Alternative 4: Merge all areas, and establish a ranking process to determine how funds will be allocated. The Council would set up a ranking system that sets an agreed-upon set of objectives for redevelopment projects and awards points for how well each proposed projects meets those objectives.

    Alternative 5: Merge all areas, with each of the seven original areas keeping a fixed percentage of its tax increment revenues. One example could be that each area keep 25% of its tax increment, while contributing the rest to the common "pool."

    Alternative 6: Merge all areas, but all the seven original areas to keep the proceeds they already have received through recent bond issues. The seven redevelopment areas would keep the funds they already have, but would "pool" any future funds.

    Alternative 7: Retain seven project areas, but establish a formula that would more fairly allocate funds to areas that need more redevelopment projects. Some have argued that the amount of tax increment some project areas receive has little to do with that area's need for redevelopment. The formula would address this concern.

    Alternative 8: Retain the seven project areas, but reallocate only the tax increment generated by the Port of Long Beach. Under this scenario, all existing areas would keep their tax increment, and only the tax increment generated by the Port of Long Beach would be reallocated to the other areas using several different formulas.

    Alternative 9: Merge all areas, but keep tax increment in each area intact. This scenario would allow the City a strong position if the Redevelopment Agency issued bonds for future projects. Bond purchasers would view a combined bond issue as less risky and would have a lower interest rate, because the bonds would be sold based on a pledge of tax increment from all the project areas as a single unit.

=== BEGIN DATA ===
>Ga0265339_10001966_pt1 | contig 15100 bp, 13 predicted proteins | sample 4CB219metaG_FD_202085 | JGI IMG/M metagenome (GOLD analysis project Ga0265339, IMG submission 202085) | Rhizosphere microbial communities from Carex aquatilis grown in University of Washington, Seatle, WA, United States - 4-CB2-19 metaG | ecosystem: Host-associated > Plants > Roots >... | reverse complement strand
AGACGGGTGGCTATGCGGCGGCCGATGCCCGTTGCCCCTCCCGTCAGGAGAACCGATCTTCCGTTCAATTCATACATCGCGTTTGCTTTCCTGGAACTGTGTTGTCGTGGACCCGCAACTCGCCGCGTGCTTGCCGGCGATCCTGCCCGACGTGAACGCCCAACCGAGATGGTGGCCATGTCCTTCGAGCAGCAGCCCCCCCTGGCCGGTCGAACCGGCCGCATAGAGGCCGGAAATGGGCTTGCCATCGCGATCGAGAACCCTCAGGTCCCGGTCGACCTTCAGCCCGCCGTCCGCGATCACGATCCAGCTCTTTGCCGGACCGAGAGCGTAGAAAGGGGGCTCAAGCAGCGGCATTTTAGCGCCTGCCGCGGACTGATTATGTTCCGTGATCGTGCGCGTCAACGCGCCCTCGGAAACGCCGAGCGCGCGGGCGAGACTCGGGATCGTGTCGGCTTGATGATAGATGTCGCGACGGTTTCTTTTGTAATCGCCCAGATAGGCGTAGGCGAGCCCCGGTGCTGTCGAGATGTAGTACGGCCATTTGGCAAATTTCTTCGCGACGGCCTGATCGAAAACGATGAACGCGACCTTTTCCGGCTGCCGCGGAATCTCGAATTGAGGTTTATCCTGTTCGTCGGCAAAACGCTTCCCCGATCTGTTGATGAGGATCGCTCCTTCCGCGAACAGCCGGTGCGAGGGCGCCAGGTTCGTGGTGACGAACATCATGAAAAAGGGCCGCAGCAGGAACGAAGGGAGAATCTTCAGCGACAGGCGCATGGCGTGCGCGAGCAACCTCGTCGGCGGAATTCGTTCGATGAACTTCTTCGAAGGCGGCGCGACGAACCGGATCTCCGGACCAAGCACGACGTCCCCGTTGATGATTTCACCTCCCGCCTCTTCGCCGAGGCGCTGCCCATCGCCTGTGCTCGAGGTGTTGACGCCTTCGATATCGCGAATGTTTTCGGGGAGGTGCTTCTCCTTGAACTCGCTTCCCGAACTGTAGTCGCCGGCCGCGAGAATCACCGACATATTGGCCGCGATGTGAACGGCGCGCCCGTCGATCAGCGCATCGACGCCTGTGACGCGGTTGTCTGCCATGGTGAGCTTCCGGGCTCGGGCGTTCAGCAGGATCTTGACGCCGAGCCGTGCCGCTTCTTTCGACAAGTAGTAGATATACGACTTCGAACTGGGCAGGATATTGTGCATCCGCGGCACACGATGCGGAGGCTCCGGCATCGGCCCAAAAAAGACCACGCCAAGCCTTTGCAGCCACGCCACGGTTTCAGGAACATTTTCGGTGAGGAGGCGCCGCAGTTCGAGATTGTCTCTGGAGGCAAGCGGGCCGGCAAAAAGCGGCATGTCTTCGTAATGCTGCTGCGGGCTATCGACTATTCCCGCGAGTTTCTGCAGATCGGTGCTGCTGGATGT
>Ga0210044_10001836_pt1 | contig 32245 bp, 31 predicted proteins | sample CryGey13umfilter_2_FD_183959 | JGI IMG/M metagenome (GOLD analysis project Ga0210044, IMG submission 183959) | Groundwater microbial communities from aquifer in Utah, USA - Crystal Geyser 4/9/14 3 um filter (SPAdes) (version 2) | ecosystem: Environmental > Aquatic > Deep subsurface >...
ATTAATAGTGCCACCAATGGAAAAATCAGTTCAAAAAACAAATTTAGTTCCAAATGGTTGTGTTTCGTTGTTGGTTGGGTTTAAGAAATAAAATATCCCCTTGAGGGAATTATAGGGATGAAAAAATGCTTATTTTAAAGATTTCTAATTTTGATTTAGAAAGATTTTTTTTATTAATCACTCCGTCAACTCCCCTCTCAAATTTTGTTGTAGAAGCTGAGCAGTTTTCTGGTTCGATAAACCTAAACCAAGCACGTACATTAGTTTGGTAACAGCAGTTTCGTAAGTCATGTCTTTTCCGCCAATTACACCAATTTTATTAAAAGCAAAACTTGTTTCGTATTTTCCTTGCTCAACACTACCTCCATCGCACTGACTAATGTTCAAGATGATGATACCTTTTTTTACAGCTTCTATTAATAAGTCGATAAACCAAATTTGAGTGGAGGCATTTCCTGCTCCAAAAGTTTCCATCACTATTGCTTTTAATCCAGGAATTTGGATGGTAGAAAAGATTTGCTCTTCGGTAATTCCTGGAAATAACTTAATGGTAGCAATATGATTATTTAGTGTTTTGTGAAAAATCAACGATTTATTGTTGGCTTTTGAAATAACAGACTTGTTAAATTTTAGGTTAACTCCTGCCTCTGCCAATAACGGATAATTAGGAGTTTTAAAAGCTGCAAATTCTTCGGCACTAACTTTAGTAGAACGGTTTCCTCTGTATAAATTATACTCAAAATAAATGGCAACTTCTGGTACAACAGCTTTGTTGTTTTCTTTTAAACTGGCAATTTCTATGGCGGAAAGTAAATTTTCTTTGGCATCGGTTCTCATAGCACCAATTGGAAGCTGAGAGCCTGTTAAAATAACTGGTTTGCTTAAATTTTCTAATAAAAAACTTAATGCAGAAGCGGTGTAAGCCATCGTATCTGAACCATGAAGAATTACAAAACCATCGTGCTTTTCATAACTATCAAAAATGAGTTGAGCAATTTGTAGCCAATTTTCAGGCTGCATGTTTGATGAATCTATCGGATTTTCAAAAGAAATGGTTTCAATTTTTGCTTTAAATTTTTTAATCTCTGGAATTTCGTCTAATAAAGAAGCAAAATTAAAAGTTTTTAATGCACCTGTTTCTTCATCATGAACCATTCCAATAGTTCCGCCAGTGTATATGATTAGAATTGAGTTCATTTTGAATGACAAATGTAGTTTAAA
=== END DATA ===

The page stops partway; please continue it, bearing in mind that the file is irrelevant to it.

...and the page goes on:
Alternative 10: Merge all areas, but retain the West Long Beach Industrial Area's ability to collect payments on loans it earlier made to other project areas. This would allow the WLBI Project area, which has a long-demonstrated need for redevelopment, to maintain a source of funds for which it would not have to compete following a merger.

    Alternative 11: Merge only the North and Central Project Areas. This would allow for revenue sharing between these two project areas but would not fund downtown projects.

    Alternative 12: Transfer tax increment from North project area to the Central Project area without any mergers.

    Alternative 13: Retain the seven project areas, and accelerate the Downtown Redevelopment Project Area's repayment of housing set-aside loans, due in 2015. This scenario suggests that the Downtown Project Area would be gin paying $1.4 million a year more than it already is paying for housing set-aside loans, which would provide more funding sooner for affordable housing in other areas of the City.

    Alternative 14: Merge all areas, adopting the North Long Beach Project Area Committee's recommendations for parameters.